Wound healing assay
Wound healing assay was performed for analysis of cell migration in vitro. After transfecting with ARSD and empty vector, the cells were incubated for 72 h until 90% confluency. The cell monolayer was scratched by using 1ul pipette tip to create a wound and washed in PBS for three times. The cells were still incubated in DMEM containing with 10% fetal bovine serum and 1% penicillin/streptomycin for 60 h. Five random widths of the wound region were measured under a microscope (100× magnification) every 12 h.
Transwell migration assay
The transwell migration assays were performed using transwell chambers (8‐μm pore size; Falcon) without Matrigel. Transfected cells were reseeded in the upper insert of the chambers with serum-free medium. Complete medium was added in the bottom chambers. After 72 h of incubation, the cells were fixed with 4% paraformaldehyde and stained with 1% Gentian Violet. Only the cells that had migrated to the lower surface of the membrane were counted under the microscope (scale bar = 200 μm). All assays were performed in triplicate.
Demethylation treatment, DNA extraction, and methylation-specific PCR
To study the epigenetic modification of ARSD, genomic DNA of MCF-7 and MDA-MB-231 cells was extracted by using TIANamp Genomic DNA Kit (TIANGEN, China). Methyl Primer Express Software v. 1.0 was used to analyze the ARSD gene promoter and to design Methylation-specific PCR (MSP) primers (Supplementary Table 1). After DNA extraction and purification, MSP Kit (TIANGEN, China) was used to analyze the methylation characteristics of ARSD. To determine the methylation status of ARSD promoter region, MDA-MB-231 cells were treated with 5-Aza or RG108 for 5 days, while cells treated with DMSO were used as control group. The following steps were performed as described above.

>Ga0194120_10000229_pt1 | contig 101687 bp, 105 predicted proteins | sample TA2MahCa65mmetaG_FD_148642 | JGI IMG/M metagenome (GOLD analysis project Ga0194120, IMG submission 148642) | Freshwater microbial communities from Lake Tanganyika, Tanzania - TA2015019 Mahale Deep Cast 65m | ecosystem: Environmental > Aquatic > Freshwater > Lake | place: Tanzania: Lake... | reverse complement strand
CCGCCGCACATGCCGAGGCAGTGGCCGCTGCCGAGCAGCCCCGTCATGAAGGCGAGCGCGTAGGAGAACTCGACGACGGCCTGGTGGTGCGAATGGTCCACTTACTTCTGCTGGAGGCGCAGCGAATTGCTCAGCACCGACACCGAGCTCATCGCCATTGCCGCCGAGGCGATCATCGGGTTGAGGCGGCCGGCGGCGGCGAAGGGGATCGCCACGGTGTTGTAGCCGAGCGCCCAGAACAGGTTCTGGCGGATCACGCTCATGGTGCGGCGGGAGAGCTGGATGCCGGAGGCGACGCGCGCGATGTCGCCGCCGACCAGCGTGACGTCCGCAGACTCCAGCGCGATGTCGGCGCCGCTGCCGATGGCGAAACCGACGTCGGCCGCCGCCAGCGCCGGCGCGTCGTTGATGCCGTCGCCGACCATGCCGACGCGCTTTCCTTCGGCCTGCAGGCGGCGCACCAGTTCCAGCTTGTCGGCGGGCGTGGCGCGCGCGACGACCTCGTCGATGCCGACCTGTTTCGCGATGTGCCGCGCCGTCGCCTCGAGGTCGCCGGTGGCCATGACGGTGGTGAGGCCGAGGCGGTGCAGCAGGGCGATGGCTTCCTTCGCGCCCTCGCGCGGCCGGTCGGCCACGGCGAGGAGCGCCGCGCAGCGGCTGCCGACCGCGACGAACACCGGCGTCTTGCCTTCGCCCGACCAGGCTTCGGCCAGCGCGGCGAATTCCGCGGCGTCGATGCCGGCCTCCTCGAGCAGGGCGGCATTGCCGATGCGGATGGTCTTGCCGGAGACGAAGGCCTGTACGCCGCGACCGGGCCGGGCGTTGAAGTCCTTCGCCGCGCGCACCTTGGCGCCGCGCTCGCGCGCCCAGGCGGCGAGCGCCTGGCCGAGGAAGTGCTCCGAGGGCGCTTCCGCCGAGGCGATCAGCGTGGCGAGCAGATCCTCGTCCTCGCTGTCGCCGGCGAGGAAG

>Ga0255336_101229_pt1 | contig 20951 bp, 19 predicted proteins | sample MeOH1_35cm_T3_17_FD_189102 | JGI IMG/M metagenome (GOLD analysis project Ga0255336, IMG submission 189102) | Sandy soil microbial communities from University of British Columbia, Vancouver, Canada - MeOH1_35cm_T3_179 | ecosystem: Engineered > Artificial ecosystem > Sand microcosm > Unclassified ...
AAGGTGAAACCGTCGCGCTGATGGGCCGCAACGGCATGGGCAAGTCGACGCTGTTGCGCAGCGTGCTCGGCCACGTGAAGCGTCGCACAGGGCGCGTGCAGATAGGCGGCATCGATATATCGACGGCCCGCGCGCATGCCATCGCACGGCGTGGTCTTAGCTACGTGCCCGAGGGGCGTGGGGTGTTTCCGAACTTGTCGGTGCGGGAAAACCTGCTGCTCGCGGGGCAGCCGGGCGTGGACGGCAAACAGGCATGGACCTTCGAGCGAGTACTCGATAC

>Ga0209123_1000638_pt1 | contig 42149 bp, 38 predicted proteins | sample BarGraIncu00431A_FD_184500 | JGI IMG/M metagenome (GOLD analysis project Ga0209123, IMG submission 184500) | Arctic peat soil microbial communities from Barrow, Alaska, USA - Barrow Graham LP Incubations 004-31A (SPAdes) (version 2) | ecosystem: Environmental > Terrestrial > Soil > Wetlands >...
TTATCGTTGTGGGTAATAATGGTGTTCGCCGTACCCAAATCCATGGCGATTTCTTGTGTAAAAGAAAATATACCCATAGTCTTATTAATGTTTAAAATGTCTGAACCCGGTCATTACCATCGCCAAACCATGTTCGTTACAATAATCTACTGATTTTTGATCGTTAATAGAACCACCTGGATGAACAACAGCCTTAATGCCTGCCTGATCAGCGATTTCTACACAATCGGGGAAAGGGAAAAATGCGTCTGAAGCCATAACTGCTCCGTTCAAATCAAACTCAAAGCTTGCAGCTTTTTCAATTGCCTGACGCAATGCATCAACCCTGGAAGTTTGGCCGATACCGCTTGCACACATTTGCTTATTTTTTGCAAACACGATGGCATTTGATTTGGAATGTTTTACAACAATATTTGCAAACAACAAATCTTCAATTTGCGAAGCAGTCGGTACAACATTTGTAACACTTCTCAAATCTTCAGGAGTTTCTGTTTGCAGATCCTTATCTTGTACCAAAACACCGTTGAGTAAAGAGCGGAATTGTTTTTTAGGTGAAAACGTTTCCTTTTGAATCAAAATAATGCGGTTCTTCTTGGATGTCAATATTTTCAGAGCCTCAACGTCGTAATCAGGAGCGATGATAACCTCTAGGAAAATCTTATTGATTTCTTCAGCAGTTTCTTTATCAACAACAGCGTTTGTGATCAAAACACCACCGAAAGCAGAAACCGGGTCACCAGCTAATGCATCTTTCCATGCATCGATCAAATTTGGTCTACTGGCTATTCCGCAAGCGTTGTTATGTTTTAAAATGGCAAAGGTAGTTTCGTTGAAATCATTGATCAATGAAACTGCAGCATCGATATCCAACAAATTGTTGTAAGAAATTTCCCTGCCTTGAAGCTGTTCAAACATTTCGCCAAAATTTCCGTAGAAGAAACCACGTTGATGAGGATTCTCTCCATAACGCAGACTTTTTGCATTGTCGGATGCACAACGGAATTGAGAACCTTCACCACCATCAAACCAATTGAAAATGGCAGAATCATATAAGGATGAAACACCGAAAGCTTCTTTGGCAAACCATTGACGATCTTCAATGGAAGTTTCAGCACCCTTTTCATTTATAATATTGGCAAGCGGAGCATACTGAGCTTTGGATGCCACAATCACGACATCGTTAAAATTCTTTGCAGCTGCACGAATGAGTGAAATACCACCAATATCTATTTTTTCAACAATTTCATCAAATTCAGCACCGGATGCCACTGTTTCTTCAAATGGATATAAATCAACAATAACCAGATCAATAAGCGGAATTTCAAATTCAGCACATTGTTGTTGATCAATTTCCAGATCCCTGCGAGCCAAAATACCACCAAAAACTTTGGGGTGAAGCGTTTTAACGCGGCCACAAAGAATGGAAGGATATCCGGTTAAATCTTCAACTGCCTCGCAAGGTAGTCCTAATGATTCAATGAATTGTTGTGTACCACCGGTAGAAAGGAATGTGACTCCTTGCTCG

Luciferase reporter gene assay
Transient transfection with luciferase reporter constructs was performed using Lipofectamine 3000 in 6-well plates as previously described. Established FOXA1, GATA3 or ERα overexpressing HEK-293T cells and control HEK-293T cells were co-transfected with Renilla luciferase reporter vector and pGL3-basic-ARSD-promoter reporter vector, pGL3-basic vector or pGL3-control vector. Two days after transfection, firefly and Renilla luciferase levels were determined by luminometer using the Dual-Luciferase Reporter Assay Kit (Promega, USA) according to the manufacturer’s instructions. All experiments were repeated in triplicate.